St. Louis should start preparing itself for the arrival of the Central West End's newest culinary experience, Central Table Food Hall. This past Tuesday, I got a sneak preview of the new space, opening up at 23 S. Euclid Ave (between Forest Park Parkway and Laclede), as part of their reservation only preview dinners, and I cannot wait until Central Table shows us their full menu and is open to the public for breakfast, lunch, and dinner service (May 6).
Central Table Food Hall is unlike anything else in St. Louis dining right now. The concept is to bring together a wide variety of food under one roof, offering different stations specializing in fresh, seasonal farm-to-table fare. Central Table will offer a coffee and bakery bar, a deli and sushi bar, grill, and table service. The idea is to become a local meeting area at any time of day for the St. Louis area.
Tuesday's dinner gave me my first look inside of the expansive space. Measuring in at around 10,000sq ft, this sleekly modern restaurant and market offers various dining experiences: counter seating at one of the five culinary stations, large farmhouse style tables for gathering, and a handful of two and four top options. Each table is set ready to sample from their artfully prepared wine list, however I opted for the local craft beer on draft. My first round choice? Urban Chestnut's STL IPA. Other offerings from the St. Louis area include Schlafly and Civil Life, but all draft beer is craft (Bell's, Goose Island, Dechutes) and they also offer a longer list of bottled selections.
The purpose of the week of preview dinners Central Table Food Hall was hosting was both to train their staff (our service was absolutely excellent...thanks Jordan!) and to offer customers a chance to really sample their selection by offering menu items (except for drinks) at half price. Needless to say, we sampled away.
Here's the rundown on the dishes sampled that night and what we thought of them:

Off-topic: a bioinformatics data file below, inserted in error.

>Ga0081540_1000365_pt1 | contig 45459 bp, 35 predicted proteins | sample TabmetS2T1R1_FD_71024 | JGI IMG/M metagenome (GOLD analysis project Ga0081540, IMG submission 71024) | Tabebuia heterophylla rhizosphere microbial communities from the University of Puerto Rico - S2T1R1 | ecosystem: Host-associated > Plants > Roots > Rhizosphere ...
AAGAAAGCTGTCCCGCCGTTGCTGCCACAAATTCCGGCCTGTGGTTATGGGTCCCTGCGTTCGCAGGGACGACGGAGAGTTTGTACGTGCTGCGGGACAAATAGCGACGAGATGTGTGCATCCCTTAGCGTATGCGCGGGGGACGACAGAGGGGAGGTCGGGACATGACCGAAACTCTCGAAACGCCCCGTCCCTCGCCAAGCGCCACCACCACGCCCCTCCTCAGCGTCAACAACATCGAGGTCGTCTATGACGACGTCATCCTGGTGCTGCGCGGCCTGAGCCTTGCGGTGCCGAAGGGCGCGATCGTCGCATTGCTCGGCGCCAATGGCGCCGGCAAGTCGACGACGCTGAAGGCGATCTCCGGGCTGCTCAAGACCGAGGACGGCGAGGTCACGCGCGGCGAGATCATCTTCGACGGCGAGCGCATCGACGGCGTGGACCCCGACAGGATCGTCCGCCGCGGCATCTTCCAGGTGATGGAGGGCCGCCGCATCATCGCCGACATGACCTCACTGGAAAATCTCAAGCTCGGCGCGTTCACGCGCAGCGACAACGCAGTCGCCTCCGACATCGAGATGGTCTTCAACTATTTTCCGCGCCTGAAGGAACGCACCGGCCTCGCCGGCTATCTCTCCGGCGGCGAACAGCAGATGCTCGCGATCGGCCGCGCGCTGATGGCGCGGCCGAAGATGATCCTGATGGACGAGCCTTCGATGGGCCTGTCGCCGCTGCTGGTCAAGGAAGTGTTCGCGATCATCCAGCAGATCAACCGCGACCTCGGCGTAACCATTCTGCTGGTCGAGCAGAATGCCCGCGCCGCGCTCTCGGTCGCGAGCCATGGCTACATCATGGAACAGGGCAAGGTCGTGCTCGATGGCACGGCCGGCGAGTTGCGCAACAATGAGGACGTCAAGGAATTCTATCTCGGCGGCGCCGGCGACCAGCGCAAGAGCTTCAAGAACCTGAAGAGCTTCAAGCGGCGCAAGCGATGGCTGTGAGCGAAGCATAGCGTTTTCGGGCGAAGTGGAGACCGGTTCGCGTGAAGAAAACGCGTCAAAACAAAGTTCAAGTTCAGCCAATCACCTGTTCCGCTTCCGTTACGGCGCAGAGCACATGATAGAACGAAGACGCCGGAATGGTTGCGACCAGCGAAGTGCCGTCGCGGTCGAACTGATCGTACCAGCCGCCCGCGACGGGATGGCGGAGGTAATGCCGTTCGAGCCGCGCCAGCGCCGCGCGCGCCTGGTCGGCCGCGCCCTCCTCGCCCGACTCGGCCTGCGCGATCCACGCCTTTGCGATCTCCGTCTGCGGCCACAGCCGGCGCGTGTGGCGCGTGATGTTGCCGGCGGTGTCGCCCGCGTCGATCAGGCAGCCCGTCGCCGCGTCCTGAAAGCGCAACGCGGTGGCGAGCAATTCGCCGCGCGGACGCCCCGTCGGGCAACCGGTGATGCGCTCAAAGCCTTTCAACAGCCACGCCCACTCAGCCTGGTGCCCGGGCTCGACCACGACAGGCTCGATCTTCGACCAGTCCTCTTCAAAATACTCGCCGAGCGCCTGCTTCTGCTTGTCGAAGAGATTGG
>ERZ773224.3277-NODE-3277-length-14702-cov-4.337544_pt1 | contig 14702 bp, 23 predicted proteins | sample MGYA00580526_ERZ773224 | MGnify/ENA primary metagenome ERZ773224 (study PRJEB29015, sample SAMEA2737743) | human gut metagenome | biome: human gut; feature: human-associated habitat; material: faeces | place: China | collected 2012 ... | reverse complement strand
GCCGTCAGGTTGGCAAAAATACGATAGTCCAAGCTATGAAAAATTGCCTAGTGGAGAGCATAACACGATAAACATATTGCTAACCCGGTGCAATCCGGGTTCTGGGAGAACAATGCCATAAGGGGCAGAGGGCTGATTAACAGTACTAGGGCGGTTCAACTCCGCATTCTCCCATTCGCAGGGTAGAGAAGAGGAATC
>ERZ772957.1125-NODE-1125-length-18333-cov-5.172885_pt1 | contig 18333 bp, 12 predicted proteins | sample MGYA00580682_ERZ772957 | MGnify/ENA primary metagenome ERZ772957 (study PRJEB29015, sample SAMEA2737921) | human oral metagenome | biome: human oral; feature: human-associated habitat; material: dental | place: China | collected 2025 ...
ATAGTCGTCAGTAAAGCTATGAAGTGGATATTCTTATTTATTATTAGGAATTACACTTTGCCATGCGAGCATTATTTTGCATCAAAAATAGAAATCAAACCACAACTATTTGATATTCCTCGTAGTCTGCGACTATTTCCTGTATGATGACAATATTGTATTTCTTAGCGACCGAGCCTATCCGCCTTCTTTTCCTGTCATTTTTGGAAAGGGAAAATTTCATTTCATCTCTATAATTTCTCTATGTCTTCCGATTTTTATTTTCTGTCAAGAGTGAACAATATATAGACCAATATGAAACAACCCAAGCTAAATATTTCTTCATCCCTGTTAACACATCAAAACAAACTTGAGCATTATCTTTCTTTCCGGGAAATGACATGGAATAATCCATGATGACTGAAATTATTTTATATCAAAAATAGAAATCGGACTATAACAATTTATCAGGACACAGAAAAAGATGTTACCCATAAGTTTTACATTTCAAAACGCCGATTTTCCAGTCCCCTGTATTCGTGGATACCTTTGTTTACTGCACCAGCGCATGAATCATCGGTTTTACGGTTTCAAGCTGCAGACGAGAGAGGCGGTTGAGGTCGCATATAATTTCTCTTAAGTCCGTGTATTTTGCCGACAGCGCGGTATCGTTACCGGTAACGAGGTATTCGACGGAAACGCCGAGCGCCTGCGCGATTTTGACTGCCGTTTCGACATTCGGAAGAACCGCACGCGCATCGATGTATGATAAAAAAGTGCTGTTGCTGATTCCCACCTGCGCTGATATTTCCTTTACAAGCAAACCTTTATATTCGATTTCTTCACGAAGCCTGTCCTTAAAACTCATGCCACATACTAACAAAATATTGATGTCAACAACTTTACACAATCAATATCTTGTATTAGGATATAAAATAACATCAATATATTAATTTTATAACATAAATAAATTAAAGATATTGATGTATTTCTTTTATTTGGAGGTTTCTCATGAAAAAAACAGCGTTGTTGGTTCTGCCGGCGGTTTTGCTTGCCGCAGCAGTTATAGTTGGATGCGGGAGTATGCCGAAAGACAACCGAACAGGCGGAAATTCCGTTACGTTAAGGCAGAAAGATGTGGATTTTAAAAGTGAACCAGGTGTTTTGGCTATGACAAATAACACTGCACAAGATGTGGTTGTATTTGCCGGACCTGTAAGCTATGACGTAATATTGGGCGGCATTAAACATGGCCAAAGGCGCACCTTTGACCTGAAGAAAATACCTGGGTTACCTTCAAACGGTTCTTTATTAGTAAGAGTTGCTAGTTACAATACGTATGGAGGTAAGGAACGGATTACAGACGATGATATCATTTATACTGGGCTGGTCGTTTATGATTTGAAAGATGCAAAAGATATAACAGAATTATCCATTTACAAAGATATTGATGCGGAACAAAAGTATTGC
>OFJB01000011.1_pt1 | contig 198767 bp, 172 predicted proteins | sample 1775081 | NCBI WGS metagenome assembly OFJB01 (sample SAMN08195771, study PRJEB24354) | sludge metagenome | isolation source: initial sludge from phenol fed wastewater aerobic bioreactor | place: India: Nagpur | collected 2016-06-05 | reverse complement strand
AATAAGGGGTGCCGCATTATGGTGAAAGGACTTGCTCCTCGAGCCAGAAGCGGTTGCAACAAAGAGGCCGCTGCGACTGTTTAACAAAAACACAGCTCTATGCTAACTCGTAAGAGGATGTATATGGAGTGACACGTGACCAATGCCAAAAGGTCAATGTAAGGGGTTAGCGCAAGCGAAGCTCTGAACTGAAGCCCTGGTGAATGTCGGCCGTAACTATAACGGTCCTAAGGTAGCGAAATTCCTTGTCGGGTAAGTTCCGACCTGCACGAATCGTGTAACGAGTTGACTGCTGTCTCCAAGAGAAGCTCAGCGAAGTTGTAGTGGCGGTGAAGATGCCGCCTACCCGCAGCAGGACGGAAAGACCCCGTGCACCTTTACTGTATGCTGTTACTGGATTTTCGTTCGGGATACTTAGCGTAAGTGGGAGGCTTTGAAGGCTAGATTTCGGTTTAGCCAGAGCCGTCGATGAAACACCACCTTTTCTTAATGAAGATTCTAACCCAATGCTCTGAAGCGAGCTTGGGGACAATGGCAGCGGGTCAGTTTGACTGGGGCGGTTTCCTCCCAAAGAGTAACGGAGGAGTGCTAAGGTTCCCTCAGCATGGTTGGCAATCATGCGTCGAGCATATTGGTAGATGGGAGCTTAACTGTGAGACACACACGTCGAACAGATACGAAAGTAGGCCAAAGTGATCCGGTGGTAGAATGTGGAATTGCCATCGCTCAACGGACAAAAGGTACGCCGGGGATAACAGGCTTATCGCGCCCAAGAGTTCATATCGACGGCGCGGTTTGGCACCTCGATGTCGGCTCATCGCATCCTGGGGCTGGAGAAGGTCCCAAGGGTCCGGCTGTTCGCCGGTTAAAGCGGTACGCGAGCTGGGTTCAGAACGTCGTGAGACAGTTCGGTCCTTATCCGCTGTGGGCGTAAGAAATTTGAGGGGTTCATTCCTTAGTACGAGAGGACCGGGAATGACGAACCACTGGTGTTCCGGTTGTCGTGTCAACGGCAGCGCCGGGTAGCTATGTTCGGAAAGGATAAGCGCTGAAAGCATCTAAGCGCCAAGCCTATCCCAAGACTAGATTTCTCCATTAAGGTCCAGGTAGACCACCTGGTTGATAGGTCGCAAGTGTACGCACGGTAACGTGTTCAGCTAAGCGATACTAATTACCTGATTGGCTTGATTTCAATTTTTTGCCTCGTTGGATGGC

Starters:Overall, Central Table Food Hall is living up to the expectation that is being set for them, at least in terms of the sit down dining experience. The food is priced well with the quality of food being served. The "Large Plates" range from $18-$25, the small plates were also well priced (our tartare was $9 on the menu). They also offer salume and cheese tastings ($12 for one cheese + one meat, or other options), which (unfortunately) we skipped out on. I was longing to try it, but I'll save something for my next trip, along with a pizza, when the spot opens to the public on May 1st for breakfast and dinner, and May 6th for breakfast, lunch, and dinner.
- Beef Tartare: This small plate was beautifully presented and served with a dashi gelé and roasted asparagus
- Spicy Tuna Roll: Each roll comes with six pieces stuffed with incredibly fresh tuna. The chopsticks were the best part, made of stainless metal. A sure upgrade from the wooden kind.
- Bruschetta: I made the mistake of not asking what kind of bread this was, and looking back on it, that was a HUGE mistake. The bread came with sitting down at the table and it was a nice touch. It had a hint of sourdough flavor and was perfectly tangy and seasoned. The small tomato topping with a hint of cheese was the sealing touch of greatness.
- NY Strip Steak: Served with wild mushrooms and potatoes. We had trouble deciding between the Strip and the Skirt Steak on the menu, so took the suggestion from our server. In retrospect, we should have went with the Skirt Steak. The steak was cooked perfectly and the flavor was there, however the cut was slightly too fatty for my taste (It's not my favorite cut of meat, what can I say?)
- Salmon: Served with shaved radish, cucumber and potato. On the other hand, the salmon was fantastic. All too often restaurants will cook a piece of fish until it's dry and tough. Central Table had the preparation on point. Seared on one side, the fish could be flaked apart with a fork. The accompanying vegetables were a nice, seasonal touch on this light dish.
- Almond Cake: Sponge cake with a cucumber gelé, yogurt pudding and a hint of cilantro. I only had one way to describe it: "It tastes like Spring." All of those fresh seasonal flavors were there and none overpowering the other. There was just the slightest hint of cilantro, which gave the dessert that herb-y feel.
- Chocolate Cake: Chocolate cake (though, it wasn't really a "cake") with chocolate ganache, served with orange sorbet and dehydrated kalamata olives. Before I go any further, I just want to say one thing: dehydrated. candied. kalamata. olives. What?! The flavor was truly unexpected and worth asking for a handful of them, but I'll get to that. The cake was almost fudge like, and the chocolate flavor was rich. A wonderful chocolate dessert served with a small, single scoop of orange sorbet to balance out the richness with a more bright flavor. The star of this dessert, though, were those olives. It's hard to describe the flavor, but it starts like a malted ball, then your taste buds get the saltiness, and THEN you get the olive taste. It's truly an amazing thing.
Central Table Food Hall (Opening May 6)
23 S. Euclid Ave. @ Forest Park Pkwy (Central West End)
St. Louis, MO 63108
Seasonal menu and Urban Chestnut STL IPA on draft.
Spicy tuna roll and beef tartare.
A sleek touch, stainless chop sticks.
NY Strip Steak with mushrooms and fingerling potatoes.
Salmon with radish, cucumber, and potato.
Dessert at Central Table Food Hall.
Almond cake with cucumber gelé and yogurt pudding.